An open mind, an open question…

An Information Integration Theory of Consciousness

69 min read
Abstract Background Consciousness poses two main problems. The first is understanding the conditions that determine to what extent a system has conscious experience. For instance, why is our consciousness generated by certain parts of our brain, such as the thalamocortical system, and not by other parts, such as the cerebellum? And why are we conscious [...]
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Appendix

i. The problem can also be posed in neural terms. When we see light, certain neurons in the retina turn on, as do other neurons higher up in the brain. Based on what we know, the activity of neurons in the retina is not directly associated with conscious experience of light and dark – they behave just like biological photodiodes that signal to higher centers. Somewhere in those higher centers, however, there seem to be some neurons whose activity is indeed tightly correlated with the conscious experience of light and dark. What is special about these higher neurons?

ii. Note that this information has nothing to do with how complicated the scene is, or how many different objects it appears to contain, but only with the number of alternative outcomes.

iii. This quantity is also called MIBcomplexity, for minimum information bipartition complexity. Note that, in most cases, the bipartitions for which the normalized value of EI will be at a minimum, everything else being equal, will be bipartitions that cut the system in two halves, i.e. midpartitions [2].

iv. Complexes can also be defined using mutual information instead of effective information, by exploiting the endogenous sources of variance that may exist in an isolated system [8]. A related measure could be constructed using the formalism of ε-machines [63]. Φ would then be related to the Hμ of the minimal ε-machine capable of reproducing the causal structure of a process, i.e. of the ε-machine that cannot be decomposed into a collection of lower Hμ ε-machines.

v. An elementary description of the qualia space is given by the author in [9], chapter 13.

vi. While the entries in the matrix contain all the relevant informational relationships defining this space, they do not reveal necessarily how the space is organized in an economical and explicit manner. This may be done by employing procedures akin to multidimensional scaling although, since the matrix is asymmetrical and involves high-order terms (among subsets of elements), this may not be easy. Satisfactorily mapping the phenomenological differences between modalities, submodalities and dimensions onto the structure of qualia space will require that we thoroughly characterize and understand the latter.

vii. Of course, sensory afferents usually play a role in determining which particular conscious experience we have at any given time (they better do so, if experience is to have an adaptive relationship to the environment). Nevertheless, particular experiences can be triggered even when we are disconnected from the environment, as in dreams.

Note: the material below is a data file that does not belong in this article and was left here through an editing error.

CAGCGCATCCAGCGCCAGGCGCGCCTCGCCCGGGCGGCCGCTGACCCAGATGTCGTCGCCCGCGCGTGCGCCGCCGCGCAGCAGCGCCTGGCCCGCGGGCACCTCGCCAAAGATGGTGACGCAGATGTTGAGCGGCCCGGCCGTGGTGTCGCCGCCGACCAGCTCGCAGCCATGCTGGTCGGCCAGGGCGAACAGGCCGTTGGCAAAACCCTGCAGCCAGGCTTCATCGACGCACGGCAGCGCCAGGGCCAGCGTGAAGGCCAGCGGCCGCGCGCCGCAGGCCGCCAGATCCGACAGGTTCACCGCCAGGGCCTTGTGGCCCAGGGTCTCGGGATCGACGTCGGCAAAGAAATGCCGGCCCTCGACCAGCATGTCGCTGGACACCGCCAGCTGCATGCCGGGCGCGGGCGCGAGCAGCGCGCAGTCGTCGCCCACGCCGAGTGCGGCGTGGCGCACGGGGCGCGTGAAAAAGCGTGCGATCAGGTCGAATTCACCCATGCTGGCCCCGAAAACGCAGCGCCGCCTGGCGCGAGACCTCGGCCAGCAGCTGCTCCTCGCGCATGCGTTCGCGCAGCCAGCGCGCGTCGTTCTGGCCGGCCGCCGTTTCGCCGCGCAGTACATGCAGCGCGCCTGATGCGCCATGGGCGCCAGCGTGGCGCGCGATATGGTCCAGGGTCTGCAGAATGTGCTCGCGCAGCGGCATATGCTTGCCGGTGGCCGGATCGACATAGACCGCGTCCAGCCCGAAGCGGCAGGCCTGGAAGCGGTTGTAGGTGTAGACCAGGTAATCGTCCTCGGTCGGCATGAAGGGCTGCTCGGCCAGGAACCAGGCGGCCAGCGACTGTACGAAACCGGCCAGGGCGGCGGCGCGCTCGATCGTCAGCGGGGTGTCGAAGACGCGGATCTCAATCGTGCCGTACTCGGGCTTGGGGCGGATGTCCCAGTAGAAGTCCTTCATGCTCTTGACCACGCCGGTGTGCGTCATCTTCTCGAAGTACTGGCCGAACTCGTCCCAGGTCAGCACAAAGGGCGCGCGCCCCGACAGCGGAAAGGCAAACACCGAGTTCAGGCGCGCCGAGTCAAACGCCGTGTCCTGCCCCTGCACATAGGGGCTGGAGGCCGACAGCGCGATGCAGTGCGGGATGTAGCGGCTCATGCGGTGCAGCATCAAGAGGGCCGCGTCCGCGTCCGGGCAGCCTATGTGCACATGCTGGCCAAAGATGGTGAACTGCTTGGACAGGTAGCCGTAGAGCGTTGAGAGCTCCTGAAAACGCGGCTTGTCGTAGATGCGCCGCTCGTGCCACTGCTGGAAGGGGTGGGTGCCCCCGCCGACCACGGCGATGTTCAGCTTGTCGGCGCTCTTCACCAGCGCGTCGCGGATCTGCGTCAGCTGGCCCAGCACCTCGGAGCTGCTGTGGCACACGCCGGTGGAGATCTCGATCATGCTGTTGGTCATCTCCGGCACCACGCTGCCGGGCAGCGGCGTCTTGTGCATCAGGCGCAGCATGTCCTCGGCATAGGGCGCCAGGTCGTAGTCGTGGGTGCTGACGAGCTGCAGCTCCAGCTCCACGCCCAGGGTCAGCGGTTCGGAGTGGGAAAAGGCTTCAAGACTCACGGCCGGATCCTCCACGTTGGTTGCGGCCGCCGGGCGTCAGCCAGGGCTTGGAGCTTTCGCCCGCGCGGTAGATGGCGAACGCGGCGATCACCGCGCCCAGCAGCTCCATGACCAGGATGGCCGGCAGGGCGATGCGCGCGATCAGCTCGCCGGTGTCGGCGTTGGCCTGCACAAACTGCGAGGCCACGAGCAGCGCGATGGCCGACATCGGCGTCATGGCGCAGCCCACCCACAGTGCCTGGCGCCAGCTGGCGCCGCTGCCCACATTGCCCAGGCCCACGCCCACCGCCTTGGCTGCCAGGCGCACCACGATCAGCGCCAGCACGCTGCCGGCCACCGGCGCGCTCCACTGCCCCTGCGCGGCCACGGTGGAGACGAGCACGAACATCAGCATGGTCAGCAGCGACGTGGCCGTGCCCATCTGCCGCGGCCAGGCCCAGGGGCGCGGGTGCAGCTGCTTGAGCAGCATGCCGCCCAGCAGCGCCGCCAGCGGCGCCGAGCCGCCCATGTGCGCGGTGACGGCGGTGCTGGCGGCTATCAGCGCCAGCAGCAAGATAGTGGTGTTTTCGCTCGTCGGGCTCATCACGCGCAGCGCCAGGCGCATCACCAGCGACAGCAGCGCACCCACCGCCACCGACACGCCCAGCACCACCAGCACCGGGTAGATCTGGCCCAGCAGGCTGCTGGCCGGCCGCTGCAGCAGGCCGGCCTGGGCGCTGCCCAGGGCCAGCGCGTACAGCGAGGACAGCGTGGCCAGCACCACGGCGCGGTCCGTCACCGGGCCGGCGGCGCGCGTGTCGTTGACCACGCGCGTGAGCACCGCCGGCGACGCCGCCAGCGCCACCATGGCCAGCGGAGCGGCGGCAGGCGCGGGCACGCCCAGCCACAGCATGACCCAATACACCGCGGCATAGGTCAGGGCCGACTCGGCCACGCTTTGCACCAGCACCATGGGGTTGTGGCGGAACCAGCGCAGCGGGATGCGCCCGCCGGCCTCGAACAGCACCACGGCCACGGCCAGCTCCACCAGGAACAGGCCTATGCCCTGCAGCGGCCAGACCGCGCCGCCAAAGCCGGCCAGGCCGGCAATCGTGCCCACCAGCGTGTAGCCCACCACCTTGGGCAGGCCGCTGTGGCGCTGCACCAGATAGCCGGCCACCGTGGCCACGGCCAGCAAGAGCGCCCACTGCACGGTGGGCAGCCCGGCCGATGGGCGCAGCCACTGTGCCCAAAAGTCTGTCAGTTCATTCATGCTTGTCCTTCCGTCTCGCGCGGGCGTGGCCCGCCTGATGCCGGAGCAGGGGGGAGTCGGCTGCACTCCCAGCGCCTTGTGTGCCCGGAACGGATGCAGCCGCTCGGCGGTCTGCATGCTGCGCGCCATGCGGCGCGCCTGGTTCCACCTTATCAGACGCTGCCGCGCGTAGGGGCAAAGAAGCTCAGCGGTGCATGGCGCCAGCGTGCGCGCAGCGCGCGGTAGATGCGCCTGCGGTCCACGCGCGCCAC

viii. Note also that a “pure” sensation of blue defines a point in this N-dimensional qualia space as much as the experience of a busy city street, full of different objects, of sounds, smells, associations, and reflections defines another point.

ix. However, certain areas such as the posterior cingulate cortex and precuneus, some lateral parietal areas, and associated paramedian thalamic nuclei, may constitute strategic crossroads for coordinating the interactions among different sensory maps and frames of reference concerning the body and the environment. Bilateral lesions to such areas may lead to a virtual breakdown of information integration in the thalamocortical system [22, 24]. A global, persistent disruption of consciousness can also be produced by focal lesions of paramedian mesodiencephalic structures, which include the intralaminar thalamic nuclei. Most likely, such focal lesions are catastrophic because the strategic location and connectivity of paramedian structures ensure that distributed cortico-thalamic loops can work together as a system.

x. Statements about the lack of direct contributions to consciousness of basal ganglia loops need to be qualified due to the difficulty of evaluating the precise effects of their selective inactivation, as well as to the unreliability of introspective assessments about the richness of one’s experience, especially after brain lesions. Similar considerations apply to brain structures not discussed here, such as the claustrum, the amygdala, and the basal forebrain.

xi. A similar kind of analysis could be applied to other neurological disconnection syndromes.

xii. An explanation in terms of reduced degrees of freedom may also apply to loss of consciousness in absence and other seizures, during which neural activity is extremely high and near-synchronous over many cortical regions (Tononi, unpublished results).

xiii. While we do not yet have such a tight case for the neural correlate of blue, we are close to it with motion sensitive cells in area MT and in somatosensory cortex, at least in monkeys [64].

xv. In this sense, a particular conscious experience, its meaning, and the underlying informational relationships within a complex end up being one and the same thing. Such internalistic, relationally defined meanings generally relate to and ultimately derive from entities in the world. To the extent that the brain has a long evolutionary history and is shaped by experience, it is clear that internally specified meanings (and conscious states) bear an adaptive relationship to what is out there.

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